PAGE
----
The pain can often be divided into neck pain, upper back pain, lower back pain or tailbone pain. It may have a sudden onset or can be a chronic pain; it can be constant or intermittent, stay in one place or radiate to other areas. It may be a dull ache, or a sharp or piercing or burning sensation. The pain may radiate into the arm and hand), in the upper back, or in the low back, (and might radiate into the leg or foot), and may include symptoms other than pain, such as weakness, numbness or tingling.
Back pain is one of humanity's most frequent complaints. In the U.S., acute low back pain (also called lumbago) is the fifth most common reason for physician visits. About nine out of ten adults experience back pain at some point in their life, and five out of ten working adults have back pain every year.
The spine is a complex interconnecting network of nerves, joints, muscles, tendons and ligaments, and all are capable of producing back pain. Large nerves that originate in the spine and go to the legs can make pain radiate to the extremities.
Back pain is classified according to etiology in mechanical or nonspecific back pain and secondary back pain. Approximately 98% of back pain patients are diagnosed with nonspecific acute back pain which has no serious underlying pathology. However, secondary back pain which is caused by an underlying condition accounts for nearly 2% of the cases. Underlying pathology in these cases may include metastatic cancer, spinal osteomyelitis and epidural abscess which account for 1% of the patients. Also, herniated disc is the most common neurologic impairment which is associated with this condition, from which 95% of disc herniations occur at the lowest two lumbar intervertebral levels.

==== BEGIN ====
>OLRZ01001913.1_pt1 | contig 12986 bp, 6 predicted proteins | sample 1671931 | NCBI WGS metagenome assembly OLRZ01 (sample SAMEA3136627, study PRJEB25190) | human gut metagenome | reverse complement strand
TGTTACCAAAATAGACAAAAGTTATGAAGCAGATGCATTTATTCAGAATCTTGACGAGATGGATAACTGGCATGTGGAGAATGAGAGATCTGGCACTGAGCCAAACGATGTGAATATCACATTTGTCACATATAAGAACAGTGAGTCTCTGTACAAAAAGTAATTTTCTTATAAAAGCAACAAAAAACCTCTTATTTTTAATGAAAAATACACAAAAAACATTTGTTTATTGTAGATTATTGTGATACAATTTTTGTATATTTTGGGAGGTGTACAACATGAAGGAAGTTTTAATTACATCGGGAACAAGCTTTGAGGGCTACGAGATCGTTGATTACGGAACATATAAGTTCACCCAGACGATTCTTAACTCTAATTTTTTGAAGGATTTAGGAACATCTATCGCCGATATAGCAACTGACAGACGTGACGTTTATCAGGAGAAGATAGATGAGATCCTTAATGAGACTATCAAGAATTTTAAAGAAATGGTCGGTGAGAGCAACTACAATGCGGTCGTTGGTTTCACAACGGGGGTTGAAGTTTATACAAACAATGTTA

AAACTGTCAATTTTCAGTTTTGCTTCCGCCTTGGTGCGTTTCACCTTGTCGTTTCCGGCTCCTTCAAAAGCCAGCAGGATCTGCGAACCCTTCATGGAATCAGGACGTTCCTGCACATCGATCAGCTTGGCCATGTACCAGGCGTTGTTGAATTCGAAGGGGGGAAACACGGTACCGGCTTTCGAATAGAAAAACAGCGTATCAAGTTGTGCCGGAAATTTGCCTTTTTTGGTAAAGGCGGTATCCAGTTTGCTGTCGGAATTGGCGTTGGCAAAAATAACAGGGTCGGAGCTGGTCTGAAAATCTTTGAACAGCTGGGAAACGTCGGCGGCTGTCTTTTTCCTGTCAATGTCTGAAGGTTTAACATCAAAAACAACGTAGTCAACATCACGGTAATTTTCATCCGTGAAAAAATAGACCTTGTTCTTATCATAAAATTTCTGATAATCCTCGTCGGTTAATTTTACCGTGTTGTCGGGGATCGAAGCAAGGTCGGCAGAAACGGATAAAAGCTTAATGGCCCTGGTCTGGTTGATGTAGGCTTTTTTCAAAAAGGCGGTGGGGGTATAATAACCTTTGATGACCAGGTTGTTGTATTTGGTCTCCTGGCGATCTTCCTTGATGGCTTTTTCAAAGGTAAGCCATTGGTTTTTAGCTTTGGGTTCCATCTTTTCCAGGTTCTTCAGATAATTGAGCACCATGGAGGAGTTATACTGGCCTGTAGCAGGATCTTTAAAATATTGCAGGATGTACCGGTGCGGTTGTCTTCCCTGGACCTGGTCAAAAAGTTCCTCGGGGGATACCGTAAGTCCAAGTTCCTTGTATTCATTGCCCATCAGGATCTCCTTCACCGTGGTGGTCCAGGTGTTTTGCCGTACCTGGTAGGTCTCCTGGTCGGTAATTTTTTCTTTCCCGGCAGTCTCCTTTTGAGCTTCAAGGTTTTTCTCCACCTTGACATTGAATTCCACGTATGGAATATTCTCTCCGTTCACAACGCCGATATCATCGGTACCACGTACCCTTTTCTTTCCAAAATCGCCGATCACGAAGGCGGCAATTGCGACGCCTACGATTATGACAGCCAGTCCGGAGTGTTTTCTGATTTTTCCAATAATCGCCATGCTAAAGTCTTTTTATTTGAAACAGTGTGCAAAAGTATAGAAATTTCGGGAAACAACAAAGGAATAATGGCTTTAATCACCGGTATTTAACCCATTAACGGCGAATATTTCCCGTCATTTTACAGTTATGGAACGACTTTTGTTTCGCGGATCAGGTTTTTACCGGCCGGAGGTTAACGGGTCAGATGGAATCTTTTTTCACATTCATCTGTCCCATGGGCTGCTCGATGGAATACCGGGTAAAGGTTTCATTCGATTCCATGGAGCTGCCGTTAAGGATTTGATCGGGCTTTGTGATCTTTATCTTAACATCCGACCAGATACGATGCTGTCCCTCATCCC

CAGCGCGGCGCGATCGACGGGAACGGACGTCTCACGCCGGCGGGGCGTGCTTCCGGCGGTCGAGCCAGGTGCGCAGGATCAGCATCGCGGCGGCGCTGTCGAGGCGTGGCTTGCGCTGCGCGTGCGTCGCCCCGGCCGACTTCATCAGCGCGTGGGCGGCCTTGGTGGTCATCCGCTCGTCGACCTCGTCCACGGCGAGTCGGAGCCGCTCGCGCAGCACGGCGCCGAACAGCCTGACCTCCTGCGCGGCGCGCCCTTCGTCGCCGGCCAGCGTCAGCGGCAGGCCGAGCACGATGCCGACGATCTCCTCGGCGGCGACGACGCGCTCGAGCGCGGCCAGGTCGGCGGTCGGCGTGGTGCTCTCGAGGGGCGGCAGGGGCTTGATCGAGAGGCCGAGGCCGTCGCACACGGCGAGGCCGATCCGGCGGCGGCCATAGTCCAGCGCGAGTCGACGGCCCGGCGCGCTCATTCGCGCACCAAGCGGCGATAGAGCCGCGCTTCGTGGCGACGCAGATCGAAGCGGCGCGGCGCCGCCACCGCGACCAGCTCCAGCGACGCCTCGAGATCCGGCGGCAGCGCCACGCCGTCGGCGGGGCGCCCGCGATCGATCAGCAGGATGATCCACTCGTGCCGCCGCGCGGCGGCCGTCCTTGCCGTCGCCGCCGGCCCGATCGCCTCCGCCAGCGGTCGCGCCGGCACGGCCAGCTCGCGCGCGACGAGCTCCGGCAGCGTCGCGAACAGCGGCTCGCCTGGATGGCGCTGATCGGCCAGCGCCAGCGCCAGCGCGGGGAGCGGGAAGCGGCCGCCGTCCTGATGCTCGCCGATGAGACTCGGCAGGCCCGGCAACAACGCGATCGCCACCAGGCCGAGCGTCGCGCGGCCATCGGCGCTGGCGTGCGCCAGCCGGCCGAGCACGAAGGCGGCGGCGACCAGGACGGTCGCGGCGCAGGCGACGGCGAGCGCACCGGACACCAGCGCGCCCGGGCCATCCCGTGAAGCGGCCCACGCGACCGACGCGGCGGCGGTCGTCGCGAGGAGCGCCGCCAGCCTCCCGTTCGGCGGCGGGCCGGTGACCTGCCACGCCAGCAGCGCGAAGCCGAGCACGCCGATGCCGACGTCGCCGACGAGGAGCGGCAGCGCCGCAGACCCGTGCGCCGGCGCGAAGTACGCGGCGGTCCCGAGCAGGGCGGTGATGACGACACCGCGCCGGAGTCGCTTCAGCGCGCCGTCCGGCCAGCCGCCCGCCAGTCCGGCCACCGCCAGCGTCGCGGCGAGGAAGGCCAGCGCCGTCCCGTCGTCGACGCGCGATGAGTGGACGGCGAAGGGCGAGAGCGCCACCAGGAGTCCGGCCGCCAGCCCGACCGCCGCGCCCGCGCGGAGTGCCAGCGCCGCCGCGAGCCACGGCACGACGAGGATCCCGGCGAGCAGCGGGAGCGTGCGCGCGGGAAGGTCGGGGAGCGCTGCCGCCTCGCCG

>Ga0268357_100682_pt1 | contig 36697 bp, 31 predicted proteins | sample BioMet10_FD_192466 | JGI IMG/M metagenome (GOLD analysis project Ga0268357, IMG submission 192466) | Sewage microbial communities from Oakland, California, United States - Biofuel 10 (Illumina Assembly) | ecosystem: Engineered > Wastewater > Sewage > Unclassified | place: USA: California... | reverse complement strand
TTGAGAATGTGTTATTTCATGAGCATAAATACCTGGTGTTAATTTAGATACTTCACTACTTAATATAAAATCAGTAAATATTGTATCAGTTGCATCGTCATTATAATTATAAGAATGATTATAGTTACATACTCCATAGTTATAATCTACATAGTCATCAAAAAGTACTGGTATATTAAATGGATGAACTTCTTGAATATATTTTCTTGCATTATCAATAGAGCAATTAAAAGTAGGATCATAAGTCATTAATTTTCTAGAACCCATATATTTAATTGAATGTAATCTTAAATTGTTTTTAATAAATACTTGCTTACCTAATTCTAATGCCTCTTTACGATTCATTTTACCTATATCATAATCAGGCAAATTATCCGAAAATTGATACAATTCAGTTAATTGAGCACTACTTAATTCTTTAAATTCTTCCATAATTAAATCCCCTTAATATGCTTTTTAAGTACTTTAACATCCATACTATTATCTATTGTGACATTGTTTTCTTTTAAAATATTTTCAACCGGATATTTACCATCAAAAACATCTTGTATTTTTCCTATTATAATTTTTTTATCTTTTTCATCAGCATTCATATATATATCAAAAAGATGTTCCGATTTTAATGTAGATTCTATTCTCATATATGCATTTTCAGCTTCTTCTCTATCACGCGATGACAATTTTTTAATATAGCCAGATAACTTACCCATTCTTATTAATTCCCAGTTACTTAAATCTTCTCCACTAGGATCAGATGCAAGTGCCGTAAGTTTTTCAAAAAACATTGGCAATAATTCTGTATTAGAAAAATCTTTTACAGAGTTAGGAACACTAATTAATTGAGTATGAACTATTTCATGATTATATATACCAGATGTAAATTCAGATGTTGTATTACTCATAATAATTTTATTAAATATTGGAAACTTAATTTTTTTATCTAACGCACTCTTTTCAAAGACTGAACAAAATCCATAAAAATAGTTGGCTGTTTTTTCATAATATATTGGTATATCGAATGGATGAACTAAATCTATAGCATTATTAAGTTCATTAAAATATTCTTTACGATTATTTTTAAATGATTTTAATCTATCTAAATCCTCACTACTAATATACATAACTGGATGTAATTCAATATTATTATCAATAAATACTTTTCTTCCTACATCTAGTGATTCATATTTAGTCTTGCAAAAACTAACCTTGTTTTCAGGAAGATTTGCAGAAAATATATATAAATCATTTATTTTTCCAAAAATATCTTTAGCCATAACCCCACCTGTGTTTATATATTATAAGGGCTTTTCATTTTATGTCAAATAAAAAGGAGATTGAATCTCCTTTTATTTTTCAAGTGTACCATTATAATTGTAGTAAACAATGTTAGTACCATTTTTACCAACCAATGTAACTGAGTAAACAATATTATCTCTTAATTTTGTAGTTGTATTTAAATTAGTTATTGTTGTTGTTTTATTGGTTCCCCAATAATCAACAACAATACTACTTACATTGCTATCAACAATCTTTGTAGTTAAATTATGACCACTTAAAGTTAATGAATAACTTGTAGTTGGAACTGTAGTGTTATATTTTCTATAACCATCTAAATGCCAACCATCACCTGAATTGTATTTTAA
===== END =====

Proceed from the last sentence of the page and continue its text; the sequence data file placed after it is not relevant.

Back pain can be a sign of a serious medical problem, although this is not most frequently the underlying cause:
Typical warning signs of a potentially life-threatening problem are bowel and/or bladderincontinence or progressive weakness in the legs.
Severe back pain (such as pain that is bad enough to interrupt sleep) that occurs with other signs of severe illness (e.g. fever, unexplained weight loss) may also indicate a serious underlying medical condition.
Back pain that occurs after a trauma, such as a car accident or fall may indicate a bone fracture or other injury.
Back pain in individuals with medical conditions that put them at high risk for a spinal fracture, such as osteoporosis or multiple myeloma, also warrants prompt medical attention.
Back pain in individuals with a history of cancer (especially cancers known to spread to the spine like breast, lung and prostate cancer) should be evaluated to rule out metastatic disease of the spine.
Back pain does not usually require immediate medical intervention. The vast majority of episodes of back pain are self-limiting and non-progressive. Most back pain syndromes are due to inflammation, especially in the acute phase, which typically lasts for two weeks to three months.
A few observational studies suggest that two conditions to which back pain is often attributed, lumbar disc herniation and degenerative disc disease may not be more prevalent among those in pain than among the general population, and that the mechanisms by which these conditions might cause pain are not known. Other studies suggest that for as many as 85% of cases, no physiological cause can be shown.
Differential Diagnosis For Back Pain
There are several potential sources and causes of back pain. However, the diagnosis of specific tissues of the spine as the cause of pain presents problems. This is because symptoms arising from different spinal tissues can feel very similar and is difficult to differentiate without the use of invasive diagnostic intervention procedures, such as local anesthetic blocks.
One potential source of back pain is skeletal muscle of the back. Potential causes of pain in muscle tissue include muscle strains (pulled muscles), muscle spasm, and muscle imbalances. However, imaging studies do not support the notion of muscle tissue damage in many back pain cases, and the neurophysiology of muscle spasm and muscle imbalances is not well understood.